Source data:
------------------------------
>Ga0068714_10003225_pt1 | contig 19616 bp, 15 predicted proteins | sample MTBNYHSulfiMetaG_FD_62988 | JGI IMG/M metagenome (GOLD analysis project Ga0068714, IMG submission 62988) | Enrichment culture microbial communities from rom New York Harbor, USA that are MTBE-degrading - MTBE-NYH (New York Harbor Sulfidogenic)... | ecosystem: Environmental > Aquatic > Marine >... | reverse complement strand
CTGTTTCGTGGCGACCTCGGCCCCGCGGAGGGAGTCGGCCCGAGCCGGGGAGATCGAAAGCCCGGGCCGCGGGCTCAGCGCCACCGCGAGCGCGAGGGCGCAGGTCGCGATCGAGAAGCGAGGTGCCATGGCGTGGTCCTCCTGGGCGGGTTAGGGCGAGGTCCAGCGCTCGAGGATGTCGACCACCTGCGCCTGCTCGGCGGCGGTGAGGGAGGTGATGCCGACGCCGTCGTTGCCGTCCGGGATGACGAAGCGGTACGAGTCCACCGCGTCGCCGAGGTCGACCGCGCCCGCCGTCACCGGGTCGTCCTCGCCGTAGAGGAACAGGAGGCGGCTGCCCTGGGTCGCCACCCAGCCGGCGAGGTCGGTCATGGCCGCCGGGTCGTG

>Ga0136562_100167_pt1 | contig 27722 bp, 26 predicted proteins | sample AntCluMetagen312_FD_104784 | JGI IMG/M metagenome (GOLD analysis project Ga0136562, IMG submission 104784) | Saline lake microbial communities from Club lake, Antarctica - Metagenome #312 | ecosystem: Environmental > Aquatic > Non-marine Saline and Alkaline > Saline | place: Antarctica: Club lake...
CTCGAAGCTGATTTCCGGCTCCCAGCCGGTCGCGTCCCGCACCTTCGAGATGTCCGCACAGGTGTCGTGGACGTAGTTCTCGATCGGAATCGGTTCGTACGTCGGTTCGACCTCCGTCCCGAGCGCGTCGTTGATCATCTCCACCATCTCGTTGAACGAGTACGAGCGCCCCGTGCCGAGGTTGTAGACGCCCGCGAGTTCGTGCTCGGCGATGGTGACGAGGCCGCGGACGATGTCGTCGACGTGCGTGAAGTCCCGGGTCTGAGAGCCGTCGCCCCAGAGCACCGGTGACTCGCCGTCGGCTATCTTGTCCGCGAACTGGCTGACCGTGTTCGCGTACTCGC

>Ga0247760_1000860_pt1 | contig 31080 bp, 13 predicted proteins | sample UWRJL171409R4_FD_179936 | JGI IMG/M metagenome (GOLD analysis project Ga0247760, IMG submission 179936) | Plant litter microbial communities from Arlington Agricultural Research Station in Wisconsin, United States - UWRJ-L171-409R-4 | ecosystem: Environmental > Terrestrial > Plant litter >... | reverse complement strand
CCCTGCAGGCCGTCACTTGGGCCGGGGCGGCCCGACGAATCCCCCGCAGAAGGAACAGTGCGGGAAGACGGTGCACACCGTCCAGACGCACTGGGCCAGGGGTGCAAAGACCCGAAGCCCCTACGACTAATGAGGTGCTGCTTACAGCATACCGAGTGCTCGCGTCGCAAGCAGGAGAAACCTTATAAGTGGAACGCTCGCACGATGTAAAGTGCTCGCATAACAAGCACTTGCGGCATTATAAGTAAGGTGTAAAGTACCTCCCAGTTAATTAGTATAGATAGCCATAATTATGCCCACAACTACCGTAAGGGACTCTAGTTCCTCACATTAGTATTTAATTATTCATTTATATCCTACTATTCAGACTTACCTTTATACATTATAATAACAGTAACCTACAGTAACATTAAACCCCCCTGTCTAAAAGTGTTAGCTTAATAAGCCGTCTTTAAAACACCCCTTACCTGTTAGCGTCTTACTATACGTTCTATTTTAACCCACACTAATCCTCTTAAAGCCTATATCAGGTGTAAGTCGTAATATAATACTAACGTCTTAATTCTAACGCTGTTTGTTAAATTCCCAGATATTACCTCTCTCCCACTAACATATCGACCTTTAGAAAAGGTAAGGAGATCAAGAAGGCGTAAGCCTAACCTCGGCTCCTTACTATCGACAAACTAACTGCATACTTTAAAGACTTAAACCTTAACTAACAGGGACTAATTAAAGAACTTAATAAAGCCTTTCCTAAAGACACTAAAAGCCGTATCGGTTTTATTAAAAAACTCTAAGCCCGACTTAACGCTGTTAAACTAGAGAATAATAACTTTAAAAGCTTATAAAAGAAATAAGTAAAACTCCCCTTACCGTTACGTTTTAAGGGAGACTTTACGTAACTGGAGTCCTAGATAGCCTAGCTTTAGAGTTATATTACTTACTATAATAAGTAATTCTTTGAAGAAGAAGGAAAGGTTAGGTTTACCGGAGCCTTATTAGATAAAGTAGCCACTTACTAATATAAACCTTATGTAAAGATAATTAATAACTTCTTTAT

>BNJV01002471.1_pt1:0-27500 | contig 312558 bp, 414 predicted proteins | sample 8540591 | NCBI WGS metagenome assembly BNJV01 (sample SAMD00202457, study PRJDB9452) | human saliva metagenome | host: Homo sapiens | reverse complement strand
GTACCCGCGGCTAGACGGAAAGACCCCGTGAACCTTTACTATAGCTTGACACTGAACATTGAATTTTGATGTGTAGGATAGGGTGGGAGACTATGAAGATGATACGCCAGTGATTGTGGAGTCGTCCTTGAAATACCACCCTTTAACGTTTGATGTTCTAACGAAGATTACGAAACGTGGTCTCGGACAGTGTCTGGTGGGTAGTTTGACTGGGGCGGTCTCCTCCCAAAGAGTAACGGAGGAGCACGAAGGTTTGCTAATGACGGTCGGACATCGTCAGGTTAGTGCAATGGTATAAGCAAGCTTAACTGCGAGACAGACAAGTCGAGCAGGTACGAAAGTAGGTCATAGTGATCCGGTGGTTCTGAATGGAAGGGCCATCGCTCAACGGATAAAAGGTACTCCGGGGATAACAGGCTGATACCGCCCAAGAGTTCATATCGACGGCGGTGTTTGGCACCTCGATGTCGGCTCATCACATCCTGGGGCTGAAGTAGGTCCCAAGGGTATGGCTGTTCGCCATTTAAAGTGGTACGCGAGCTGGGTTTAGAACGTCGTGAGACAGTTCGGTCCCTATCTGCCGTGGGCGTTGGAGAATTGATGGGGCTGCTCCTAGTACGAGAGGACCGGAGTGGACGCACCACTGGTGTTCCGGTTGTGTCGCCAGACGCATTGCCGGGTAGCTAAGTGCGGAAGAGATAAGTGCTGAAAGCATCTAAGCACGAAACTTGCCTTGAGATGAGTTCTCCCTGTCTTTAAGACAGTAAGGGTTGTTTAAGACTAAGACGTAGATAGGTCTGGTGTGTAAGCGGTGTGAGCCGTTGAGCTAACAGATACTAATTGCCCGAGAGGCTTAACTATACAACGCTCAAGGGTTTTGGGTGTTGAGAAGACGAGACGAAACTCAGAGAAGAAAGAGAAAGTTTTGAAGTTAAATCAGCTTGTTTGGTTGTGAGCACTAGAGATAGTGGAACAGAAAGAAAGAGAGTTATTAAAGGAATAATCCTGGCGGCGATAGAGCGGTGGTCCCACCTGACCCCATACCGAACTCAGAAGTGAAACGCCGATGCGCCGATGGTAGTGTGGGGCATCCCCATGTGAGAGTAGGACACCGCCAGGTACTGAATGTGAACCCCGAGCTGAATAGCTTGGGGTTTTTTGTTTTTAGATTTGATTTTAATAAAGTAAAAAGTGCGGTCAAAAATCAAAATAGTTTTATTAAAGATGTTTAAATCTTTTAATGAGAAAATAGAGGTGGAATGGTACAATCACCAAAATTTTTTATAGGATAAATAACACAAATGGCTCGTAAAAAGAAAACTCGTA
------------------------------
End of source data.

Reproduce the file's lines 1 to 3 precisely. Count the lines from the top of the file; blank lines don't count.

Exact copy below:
>Ga0068714_10003225_pt1 | contig 19616 bp, 15 predicted proteins | sample MTBNYHSulfiMetaG_FD_62988 | JGI IMG/M metagenome (GOLD analysis project Ga0068714, IMG submission 62988) | Enrichment culture microbial communities from rom New York Harbor, USA that are MTBE-degrading - MTBE-NYH (New York Harbor Sulfidogenic)... | ecosystem: Environmental > Aquatic > Marine >... | reverse complement strand
CTGTTTCGTGGCGACCTCGGCCCCGCGGAGGGAGTCGGCCCGAGCCGGGGAGATCGAAAGCCCGGGCCGCGGGCTCAGCGCCACCGCGAGCGCGAGGGCGCAGGTCGCGATCGAGAAGCGAGGTGCCATGGCGTGGTCCTCCTGGGCGGGTTAGGGCGAGGTCCAGCGCTCGAGGATGTCGACCACCTGCGCCTGCTCGGCGGCGGTGAGGGAGGTGATGCCGACGCCGTCGTTGCCGTCCGGGATGACGAAGCGGTACGAGTCCACCGCGTCGCCGAGGTCGACCGCGCCCGCCGTCACCGGGTCGTCCTCGCCGTAGAGGAACAGGAGGCGGCTGCCCTGGGTCGCCACCCAGCCGGCGAGGTCGGTCATGGCCGCCGGGTCGTG

>Ga0136562_100167_pt1 | contig 27722 bp, 26 predicted proteins | sample AntCluMetagen312_FD_104784 | JGI IMG/M metagenome (GOLD analysis project Ga0136562, IMG submission 104784) | Saline lake microbial communities from Club lake, Antarctica - Metagenome #312 | ecosystem: Environmental > Aquatic > Non-marine Saline and Alkaline > Saline | place: Antarctica: Club lake...